Reverse transcription-polymerase chain reaction (RT-PCR) analysis
To detect the expression levels of XAF1, total RNA (10 µg) was extracted from cells using TRIzol, according to the manufacturer's instructions (Invitrogen; Thermo Fisher Scientific, Inc.). The cDNA was synthesized with a SensiMix™ SYBR-Green One-Step kit (Quantace; Bioline Reagents, London, UK), according to the manufacturer's protocols. The cDNA was treated with polymerase inhibitor and stored in fluid nitrogen cryopreservation to prevent degradation. The RT reaction was performed at 42°C for 30 min. 2×Taq PCR MasterMix was used for PCR and the total reaction volume was 20 µl. Primers of XAF1 were: 5′-TCCGCAATTCATGCTCCACGAGTCCTACTG-3′ (forward) and 5′-ACGCGTCGACAAACTCTGAGTCTGGACAAC-3′ (reverse). Primers of β-actin were: 5′-ATCTGGCACCACACCTTCTACAATGAGCTGC-3′ (forward) and 5′-CGTCATACTCCTGCTTGCTGATCCACATCTGC-3′ (reverse) (Shanghai R&S Biotechnology Co., Ltd.). Cycling conditions of PCR were: 95°C for 3 min, followed by 32 cycles at 95°C for 45 sec, 57°C for 45 sec, and 72°C for 45 sec, and final extension at 72°C for 8 min. PCR products were detected by 2% agarose gel electrophoresis and analyzed via the Odyssey Infrared Imaging System (Li-Cor Biosciences, Lincoln, NE, USA).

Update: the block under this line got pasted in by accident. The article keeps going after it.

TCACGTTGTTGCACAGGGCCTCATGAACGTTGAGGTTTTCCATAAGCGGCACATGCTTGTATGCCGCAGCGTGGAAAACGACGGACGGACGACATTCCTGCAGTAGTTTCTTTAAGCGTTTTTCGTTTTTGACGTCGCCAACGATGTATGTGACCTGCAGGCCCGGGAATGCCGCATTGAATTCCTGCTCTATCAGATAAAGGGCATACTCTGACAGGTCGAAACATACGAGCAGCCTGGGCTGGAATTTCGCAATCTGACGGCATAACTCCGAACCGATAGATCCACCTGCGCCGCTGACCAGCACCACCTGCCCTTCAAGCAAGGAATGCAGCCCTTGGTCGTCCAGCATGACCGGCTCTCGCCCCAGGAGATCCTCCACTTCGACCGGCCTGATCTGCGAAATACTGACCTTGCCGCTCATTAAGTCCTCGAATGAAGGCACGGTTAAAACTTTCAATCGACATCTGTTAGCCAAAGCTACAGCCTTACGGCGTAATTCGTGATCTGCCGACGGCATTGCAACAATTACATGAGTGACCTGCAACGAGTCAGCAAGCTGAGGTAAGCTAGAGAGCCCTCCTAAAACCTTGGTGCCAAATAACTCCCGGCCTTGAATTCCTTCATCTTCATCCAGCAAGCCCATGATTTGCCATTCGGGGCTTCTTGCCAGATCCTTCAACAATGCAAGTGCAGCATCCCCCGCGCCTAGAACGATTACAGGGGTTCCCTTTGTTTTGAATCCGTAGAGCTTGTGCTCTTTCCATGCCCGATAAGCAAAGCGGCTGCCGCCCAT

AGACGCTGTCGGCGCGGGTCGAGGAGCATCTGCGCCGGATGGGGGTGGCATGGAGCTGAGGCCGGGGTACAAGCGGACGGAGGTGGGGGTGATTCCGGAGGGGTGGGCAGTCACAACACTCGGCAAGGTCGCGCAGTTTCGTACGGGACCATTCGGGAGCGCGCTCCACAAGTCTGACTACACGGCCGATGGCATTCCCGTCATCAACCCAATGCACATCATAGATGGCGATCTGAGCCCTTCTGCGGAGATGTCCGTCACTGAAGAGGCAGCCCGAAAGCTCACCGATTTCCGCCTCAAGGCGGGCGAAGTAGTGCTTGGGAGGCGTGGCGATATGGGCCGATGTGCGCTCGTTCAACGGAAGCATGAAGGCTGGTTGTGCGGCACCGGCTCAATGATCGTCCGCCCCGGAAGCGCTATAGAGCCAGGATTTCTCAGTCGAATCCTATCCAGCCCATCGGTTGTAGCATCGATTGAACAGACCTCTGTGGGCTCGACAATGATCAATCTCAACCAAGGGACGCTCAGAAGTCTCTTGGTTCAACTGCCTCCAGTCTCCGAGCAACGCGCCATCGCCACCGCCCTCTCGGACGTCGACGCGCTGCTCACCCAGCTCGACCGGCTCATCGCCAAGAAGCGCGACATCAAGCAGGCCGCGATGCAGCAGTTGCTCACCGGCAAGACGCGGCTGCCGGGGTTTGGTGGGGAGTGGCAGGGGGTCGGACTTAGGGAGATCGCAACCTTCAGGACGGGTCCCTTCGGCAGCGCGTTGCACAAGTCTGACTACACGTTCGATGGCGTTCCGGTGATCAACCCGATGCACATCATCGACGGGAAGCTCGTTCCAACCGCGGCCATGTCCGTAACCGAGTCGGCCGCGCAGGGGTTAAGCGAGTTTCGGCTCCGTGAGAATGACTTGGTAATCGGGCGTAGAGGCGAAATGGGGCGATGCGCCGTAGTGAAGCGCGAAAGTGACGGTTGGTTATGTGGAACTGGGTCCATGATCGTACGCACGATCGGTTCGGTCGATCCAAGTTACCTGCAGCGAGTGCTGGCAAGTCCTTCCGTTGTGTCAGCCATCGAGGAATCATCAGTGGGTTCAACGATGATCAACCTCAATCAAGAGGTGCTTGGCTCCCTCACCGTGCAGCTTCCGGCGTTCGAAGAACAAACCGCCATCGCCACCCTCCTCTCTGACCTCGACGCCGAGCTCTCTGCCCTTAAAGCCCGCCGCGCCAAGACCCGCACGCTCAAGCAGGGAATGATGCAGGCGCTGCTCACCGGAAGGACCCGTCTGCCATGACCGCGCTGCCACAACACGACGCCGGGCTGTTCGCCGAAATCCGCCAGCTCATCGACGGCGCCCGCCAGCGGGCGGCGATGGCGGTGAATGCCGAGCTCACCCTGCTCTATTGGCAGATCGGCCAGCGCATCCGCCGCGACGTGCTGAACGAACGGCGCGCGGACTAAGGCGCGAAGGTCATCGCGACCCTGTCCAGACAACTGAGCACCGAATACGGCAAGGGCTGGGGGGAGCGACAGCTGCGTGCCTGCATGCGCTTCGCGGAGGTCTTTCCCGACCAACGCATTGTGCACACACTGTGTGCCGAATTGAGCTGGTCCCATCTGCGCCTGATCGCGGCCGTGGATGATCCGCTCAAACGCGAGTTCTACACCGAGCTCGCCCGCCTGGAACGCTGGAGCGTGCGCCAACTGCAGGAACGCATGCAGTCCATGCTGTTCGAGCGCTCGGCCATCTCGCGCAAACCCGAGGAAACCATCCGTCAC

Western blot analysis
Total proteins were extracted using radioimmunoprecipitation assay lysis buffer and phenylmethylsulfonyl fluoride at a ratio of 200:2, and the concentration was quantified by BCA kit. Proteins were separated by 10% SDS-PAGE, transferred to membrane, and subsequently blocked with 5% skim milk. Blots were incubated with specific primary antibodies against β-actin (cat no. ab8227), XAF1 (cat no. ab217178), caspase-3 (cat no. 9662) and PARP (cat no. 9542; all 1:1,000), at 4°C overnight. Following washing three times by PBS, the secondary antibodies were added and shaken for 2 h at room temperature. The membrane was developed and exposed by adding electrochemiluminescence reagent, and the images were analyzed using the gel imaging system. Relative expression was analyzed using Image J 2.0 software (National Institutes of Health, Bethesda, MD, USA).